To the rest of you turkeys reading this blog, thanks for coming back, hope you like our new look. Tiffany and I designed and created the logo at the top of the page ourselves. Be sure to check out the poll we have on the right side of the screen, we're soliciting votes on where you would like to see us at our next mandatory visa leave (I voted for Tibet). We just bought our tickets to Japan, and our trip there next month will include stops in Nagoya, Kyoto and Tokyo. It should be a really awesome trip with lots of cool pictures and videos.
The last week has been a busy one for both of us. Tiffany has a couple of projects that are demanding a lot of her time, and the rest of the firm is really busy too. Yesterday Louis Vuitton came into their office in Shanghai because they were looking at Mada as a potential architecture firm for their business. Tiffany said everyone was on edge, but she didn't get to actually see Louis Vuitton so she was bummed (I didn't mention to her that Louis Vuitton died over 100 years ago. She dressed up for him, haha).
I was busy this past week, too. A friend of mine runs a web development company and had one of his project managers take a leave of absence for a couple weeks. So he asked me to fill in while she is out. Apparently there isn't much of a temp market here in Shanghai, and he would have had a problem finding someone on such short notice. As luck would have it, I am currently, um, between jobs at the moment, so I was happy to help out. It's a pretty cool job, but it's a field (Web Development) that I have relatively no experience in outside of some college courses. However, stepping into a project manager role sort of softened the learning curve, since the role has a lot of responsibilities I am familiar with (coordinating schedules, assigning tasks to the right people, emailing and correspondence, etc.). So far, it's been a really good experience. I have begun learning about a new field and it's jargon, which is always fun for me. My coworkers are all very nice, there are about 15 or so. I have an assistant who serves mainly as a translator, and she is vital to me being able to do my job. There are still a few things I'm getting used to in terms of dealing with people and the language barrier (see Maybe It's Just Me), but overall it's been really fun. I'll be there for about two weeks, so hopefully I'll get on a "normal" sleeping schedule too, haha.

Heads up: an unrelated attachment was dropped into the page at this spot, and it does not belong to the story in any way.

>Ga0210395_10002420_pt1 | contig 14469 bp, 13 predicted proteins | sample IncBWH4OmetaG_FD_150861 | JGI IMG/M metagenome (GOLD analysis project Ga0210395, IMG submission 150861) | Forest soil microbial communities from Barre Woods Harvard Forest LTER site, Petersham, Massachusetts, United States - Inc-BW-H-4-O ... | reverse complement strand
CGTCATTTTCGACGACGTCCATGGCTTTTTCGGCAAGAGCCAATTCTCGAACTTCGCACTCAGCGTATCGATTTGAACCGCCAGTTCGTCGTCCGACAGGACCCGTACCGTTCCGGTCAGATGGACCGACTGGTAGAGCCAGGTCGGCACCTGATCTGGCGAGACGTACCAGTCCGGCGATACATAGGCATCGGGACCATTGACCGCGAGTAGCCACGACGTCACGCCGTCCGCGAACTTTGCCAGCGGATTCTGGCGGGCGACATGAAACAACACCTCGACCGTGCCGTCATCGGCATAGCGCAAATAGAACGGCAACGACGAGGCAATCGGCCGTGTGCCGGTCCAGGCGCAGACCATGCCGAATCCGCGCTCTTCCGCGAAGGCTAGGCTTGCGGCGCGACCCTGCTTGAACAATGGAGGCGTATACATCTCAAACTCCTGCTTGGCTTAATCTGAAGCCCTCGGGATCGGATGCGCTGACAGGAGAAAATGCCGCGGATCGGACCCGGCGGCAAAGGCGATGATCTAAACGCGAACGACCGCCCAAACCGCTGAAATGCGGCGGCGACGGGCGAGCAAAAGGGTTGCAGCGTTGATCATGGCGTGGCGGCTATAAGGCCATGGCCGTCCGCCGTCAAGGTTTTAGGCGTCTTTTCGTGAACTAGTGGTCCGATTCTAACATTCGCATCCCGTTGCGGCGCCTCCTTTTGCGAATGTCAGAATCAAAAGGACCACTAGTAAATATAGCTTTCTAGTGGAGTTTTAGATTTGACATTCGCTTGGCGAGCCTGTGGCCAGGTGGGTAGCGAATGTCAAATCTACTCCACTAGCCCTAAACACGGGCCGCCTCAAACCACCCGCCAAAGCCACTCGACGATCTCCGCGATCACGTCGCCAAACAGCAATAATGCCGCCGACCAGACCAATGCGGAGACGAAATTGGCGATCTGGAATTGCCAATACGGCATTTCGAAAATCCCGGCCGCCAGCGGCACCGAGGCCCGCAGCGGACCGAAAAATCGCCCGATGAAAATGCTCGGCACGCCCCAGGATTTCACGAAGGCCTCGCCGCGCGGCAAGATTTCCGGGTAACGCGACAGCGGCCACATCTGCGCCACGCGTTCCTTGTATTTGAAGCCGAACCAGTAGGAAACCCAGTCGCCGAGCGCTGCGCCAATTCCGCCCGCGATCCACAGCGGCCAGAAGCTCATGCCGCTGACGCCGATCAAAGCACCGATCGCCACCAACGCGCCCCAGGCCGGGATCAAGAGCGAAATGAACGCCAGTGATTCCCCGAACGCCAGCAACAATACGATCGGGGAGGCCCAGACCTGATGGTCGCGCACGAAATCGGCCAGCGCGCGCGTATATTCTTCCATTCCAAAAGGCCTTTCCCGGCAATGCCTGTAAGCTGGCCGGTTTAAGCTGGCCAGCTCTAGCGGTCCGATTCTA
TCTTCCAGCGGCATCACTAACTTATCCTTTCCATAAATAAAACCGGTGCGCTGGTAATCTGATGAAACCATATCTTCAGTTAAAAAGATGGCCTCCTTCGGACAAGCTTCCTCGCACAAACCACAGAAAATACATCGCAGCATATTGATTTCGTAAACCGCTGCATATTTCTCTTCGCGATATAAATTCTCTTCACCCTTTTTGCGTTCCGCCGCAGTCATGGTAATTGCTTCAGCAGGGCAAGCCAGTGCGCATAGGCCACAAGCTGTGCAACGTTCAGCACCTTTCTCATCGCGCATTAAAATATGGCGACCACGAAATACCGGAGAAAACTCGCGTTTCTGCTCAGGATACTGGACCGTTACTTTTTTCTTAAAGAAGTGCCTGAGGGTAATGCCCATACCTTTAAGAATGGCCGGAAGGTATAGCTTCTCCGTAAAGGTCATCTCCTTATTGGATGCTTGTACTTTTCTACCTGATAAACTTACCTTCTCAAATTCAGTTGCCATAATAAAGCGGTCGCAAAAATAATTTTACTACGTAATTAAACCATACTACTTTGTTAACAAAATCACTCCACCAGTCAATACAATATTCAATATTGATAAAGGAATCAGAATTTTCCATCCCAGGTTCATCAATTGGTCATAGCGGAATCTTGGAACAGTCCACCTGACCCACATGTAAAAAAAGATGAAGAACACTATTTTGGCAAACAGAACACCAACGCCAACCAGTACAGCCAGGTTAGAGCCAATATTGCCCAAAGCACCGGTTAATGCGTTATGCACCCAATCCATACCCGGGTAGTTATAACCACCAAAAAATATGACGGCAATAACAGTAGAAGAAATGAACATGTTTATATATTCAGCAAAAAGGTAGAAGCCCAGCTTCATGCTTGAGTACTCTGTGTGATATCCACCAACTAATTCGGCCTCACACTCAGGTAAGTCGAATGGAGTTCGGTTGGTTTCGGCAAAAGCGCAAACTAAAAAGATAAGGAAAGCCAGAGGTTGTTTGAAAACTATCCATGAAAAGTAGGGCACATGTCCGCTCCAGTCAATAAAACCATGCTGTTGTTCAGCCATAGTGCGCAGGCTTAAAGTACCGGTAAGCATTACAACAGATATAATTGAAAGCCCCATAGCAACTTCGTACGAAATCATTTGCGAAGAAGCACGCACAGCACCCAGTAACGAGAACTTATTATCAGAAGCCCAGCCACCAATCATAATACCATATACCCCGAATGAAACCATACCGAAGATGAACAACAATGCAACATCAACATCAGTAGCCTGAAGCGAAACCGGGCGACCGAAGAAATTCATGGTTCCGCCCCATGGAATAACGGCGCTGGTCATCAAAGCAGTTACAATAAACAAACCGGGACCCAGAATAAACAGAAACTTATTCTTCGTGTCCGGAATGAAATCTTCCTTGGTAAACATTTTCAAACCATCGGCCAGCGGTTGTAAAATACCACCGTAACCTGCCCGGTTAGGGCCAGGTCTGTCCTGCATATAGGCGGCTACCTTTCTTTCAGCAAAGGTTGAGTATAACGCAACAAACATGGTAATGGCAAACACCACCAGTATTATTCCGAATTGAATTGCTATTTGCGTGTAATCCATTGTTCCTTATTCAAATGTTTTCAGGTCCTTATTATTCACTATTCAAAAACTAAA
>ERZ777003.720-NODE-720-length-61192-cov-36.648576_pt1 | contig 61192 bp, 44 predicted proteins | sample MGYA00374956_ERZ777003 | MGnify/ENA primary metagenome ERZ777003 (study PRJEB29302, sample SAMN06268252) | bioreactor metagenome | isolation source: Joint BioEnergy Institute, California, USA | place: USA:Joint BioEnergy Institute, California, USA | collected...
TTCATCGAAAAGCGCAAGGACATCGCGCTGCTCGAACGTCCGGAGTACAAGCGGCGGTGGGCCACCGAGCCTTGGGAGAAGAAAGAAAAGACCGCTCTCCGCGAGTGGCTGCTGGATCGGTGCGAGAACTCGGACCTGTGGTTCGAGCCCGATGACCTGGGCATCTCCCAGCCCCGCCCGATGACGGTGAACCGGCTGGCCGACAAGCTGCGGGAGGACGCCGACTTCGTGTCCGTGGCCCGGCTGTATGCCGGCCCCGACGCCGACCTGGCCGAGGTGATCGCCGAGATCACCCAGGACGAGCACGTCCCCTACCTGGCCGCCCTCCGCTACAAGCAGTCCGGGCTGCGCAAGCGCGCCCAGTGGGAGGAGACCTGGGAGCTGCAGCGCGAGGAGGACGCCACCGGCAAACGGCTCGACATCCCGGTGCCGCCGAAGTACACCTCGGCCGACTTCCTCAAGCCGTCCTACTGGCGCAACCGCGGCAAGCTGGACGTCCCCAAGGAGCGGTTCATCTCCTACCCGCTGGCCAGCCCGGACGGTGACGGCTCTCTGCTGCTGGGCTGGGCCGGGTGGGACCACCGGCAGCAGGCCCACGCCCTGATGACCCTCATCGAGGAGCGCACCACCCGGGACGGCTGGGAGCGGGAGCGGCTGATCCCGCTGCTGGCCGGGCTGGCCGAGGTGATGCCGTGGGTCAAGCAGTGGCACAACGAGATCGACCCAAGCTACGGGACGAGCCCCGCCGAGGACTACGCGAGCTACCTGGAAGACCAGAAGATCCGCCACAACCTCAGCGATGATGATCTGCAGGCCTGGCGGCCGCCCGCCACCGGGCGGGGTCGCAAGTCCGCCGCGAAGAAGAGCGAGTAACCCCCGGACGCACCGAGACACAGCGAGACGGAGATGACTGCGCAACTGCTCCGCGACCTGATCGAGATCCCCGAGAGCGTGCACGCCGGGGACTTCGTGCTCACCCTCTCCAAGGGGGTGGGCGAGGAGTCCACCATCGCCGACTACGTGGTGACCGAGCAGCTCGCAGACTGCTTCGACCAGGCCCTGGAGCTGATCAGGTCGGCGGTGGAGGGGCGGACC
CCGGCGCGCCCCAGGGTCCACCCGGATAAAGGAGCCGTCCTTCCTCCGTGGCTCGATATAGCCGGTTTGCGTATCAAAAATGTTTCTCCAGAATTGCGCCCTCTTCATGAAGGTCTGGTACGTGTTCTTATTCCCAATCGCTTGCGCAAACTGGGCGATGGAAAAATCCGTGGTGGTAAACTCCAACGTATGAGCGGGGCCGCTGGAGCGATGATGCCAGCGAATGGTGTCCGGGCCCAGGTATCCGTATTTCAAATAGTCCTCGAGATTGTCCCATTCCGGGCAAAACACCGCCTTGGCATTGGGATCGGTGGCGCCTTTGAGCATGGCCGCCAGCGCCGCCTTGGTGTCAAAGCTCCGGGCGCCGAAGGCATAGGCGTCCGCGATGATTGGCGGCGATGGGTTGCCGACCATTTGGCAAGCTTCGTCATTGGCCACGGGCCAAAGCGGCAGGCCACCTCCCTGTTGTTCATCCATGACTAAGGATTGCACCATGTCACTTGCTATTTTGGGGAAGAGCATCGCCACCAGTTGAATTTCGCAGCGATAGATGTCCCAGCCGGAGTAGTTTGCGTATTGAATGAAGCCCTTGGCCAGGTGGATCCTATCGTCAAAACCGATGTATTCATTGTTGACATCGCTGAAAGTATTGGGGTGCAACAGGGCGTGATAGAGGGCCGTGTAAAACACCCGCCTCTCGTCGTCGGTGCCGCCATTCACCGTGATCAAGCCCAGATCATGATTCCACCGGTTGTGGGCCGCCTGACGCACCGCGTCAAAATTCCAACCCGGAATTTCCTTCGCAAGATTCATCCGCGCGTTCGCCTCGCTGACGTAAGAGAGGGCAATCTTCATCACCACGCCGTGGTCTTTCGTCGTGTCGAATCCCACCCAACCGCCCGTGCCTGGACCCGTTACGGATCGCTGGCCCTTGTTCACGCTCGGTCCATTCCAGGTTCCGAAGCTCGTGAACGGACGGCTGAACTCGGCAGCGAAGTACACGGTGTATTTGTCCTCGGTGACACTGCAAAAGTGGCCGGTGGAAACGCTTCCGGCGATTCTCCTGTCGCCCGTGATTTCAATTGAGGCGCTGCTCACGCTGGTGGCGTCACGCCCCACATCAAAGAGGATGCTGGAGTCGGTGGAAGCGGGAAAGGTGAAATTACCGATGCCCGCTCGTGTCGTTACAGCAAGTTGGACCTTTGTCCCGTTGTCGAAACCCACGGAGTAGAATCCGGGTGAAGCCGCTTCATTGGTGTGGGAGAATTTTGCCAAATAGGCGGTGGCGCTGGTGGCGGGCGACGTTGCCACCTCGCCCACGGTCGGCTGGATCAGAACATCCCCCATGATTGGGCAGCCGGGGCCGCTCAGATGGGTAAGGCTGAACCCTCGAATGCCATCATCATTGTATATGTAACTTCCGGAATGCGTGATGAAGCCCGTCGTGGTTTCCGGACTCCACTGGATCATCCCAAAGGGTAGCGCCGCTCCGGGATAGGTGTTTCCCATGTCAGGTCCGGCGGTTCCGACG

Last weekend was cold but beautiful outside. We stayed in and took care of things at home on Saturday (bills, laundry, groceries, work, etc.), but Sunday we explored the city. We started off by going to Egghead Bagels on Shaanxi Road. Phenomenal food for expats not wanting noodles and soup for breakfast (not that there's anything wrong with that). Afterward we went to see a landmark in Shanghai: The residence of the former Chairman of the Communist Party, Mao Zedong, on Maoming Road. When we saw this place we had to go because it's a great mix of our interests: architecture and politics. Mao came in and out of Shanghai several times, but he stayed at this location with his wife and kids longer than any other place. Another family, who worked closely with Mao, also stayed at the home in the upstairs bedroom. I would describe the whole place as small and simple, but it clearly shows the intense adoration that the Chinese have for Mao Zedong. There is a downstairs sitting room, a bedroom for his family, a room for his mother-in-law, and an upstairs that was for the other family. It is a classic piece of Chinese architecture from the 1920's, and it was a very interesting experience.
We were practically the only people who went that day, the only other people there were the students who you saw in the last video. We found out they were studying for a test to become volunteer tour guides, and they sure took their studying seriously. As we were walking around looking at stuff, many of them were trying hard to memorize all of the individual exhibits, while practicing with imaginary tourists. They were super happy when Tiffany started asking them questions, so I decided to lighten the mood and have a little fun with them...